The victories for Suu Kyi's party included all four seats up for grabs in the administrative capital, Naypyidaw, which is populated by civil servants, in an embarrassing sign of defeat for the government.

An official from the Election Commission said full results from remote areas were expected by midweek. The official spoke on condition of anonymity because he was not allowed to speak to the media.

'The success we are having is the success of the people.'— Aung San Suu Kyi

The former junta had kept Suu Kyi imprisoned in her lakeside home for the better part of two decades. When she was finally released in late 2010, just after a general election that was deemed by most as neither free nor fair, few could have imagined she would so quickly make the leap from democracy advocate to elected official — opening the way for a potential presidential run in 2015.

But Burma has changed dramatically over that time. The junta finally ceded power last year, and although many of its leaders merely swapped their military uniforms for civilian suits, they went on to stun even their staunchest critics by releasing political prisoners, signing cease-fires with rebels, relaxing press censorship and opening a direct dialogue with Suu Kyi, who was awarded the Nobel Peace Prize in 1991 while under house arrest.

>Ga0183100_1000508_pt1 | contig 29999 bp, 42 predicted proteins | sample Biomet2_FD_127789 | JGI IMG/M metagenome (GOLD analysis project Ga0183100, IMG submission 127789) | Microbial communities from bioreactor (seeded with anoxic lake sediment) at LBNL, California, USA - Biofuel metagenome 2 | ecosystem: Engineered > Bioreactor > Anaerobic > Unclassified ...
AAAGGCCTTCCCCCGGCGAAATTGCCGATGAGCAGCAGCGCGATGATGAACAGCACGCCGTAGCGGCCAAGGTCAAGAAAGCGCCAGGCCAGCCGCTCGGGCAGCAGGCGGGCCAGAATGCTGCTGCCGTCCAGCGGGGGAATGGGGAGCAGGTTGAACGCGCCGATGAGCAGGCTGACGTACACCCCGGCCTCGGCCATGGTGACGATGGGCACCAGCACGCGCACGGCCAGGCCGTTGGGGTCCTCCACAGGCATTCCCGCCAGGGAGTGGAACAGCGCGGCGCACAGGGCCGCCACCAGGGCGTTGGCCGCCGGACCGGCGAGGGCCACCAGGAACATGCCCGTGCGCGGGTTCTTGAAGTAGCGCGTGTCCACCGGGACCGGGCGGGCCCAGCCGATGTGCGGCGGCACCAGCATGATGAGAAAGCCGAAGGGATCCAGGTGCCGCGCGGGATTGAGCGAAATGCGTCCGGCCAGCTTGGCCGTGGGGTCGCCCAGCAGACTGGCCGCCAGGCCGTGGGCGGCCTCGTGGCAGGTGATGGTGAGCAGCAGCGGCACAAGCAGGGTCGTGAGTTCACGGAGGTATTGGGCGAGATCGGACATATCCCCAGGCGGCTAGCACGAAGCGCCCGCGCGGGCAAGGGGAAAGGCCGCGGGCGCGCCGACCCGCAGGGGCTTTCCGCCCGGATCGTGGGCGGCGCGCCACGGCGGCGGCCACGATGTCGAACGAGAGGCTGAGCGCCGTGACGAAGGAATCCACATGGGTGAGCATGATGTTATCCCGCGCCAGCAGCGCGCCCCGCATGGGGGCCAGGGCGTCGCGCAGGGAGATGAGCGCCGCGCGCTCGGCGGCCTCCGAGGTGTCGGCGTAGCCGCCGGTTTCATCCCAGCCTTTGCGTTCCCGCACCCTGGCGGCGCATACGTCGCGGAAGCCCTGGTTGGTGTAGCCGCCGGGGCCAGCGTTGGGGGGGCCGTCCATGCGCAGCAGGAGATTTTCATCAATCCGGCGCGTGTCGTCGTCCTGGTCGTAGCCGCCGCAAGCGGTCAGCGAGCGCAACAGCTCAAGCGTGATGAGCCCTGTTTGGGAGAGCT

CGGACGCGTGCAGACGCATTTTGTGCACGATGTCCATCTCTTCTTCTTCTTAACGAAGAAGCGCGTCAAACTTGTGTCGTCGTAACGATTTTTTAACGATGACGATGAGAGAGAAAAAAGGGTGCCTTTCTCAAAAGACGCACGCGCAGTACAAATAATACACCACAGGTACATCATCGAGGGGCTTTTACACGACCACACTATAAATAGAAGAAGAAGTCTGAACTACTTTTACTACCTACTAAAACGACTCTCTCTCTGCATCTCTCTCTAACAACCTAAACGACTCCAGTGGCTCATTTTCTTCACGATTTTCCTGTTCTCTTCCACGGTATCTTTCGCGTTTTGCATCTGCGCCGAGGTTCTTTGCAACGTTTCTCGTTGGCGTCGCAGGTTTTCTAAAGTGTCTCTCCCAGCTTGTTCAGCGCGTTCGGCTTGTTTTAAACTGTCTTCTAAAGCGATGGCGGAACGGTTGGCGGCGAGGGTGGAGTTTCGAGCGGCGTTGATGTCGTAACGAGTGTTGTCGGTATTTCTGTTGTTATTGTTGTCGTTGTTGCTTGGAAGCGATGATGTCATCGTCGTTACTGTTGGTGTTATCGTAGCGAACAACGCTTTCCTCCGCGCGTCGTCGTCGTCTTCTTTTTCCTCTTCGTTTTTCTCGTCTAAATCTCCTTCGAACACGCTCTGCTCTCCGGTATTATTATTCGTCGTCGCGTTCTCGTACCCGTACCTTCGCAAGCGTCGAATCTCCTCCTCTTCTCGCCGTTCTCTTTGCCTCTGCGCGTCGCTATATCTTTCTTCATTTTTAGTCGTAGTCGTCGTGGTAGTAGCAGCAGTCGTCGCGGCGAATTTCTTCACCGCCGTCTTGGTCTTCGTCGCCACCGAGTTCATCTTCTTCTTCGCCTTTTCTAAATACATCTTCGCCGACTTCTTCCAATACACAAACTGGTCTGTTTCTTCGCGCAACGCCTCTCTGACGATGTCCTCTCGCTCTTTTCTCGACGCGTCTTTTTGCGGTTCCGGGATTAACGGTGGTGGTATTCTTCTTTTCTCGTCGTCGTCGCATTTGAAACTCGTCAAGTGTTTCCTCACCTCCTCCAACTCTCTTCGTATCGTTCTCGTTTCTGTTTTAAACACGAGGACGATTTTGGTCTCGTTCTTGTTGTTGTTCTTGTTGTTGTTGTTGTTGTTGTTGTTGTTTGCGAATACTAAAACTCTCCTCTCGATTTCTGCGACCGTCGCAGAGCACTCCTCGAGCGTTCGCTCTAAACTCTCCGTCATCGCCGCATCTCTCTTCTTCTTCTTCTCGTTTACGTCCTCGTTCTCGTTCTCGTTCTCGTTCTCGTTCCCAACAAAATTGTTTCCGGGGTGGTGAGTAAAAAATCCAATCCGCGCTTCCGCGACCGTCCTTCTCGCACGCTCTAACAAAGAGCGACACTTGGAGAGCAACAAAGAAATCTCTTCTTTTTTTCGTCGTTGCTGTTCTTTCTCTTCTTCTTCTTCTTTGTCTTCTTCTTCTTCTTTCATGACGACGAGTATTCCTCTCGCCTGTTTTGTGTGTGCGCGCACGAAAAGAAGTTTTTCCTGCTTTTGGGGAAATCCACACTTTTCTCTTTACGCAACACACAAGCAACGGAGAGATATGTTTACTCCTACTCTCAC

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Hoping to convince the international community of its progress, Burma invited dozens of Western and Asian election observers to monitor the vote and granted visas to hundreds of foreign journalists.

Malgorzata Wasilewska, head of the European Union's observer team, called the voting process "convincing enough" but stopped short of declaring it credible yet. "In the polling stations that I visited … I saw plenty of good practice and good will, which is very important," she said.

The United States and the European Union have said that the fairness of the voting will be a major factor in their decision on whether to lift economic sanctions that were imposed to penalize the former junta.

U.S. Secretary of State Hillary Rodham Clinton congratulated Burma for holding the poll. Speaking at a news conference in Istanbul, Turkey, she said Washington was committed to supporting the country's reform effort.

"Even the most repressive regimes can reform, and even the most closed societies can open," she said.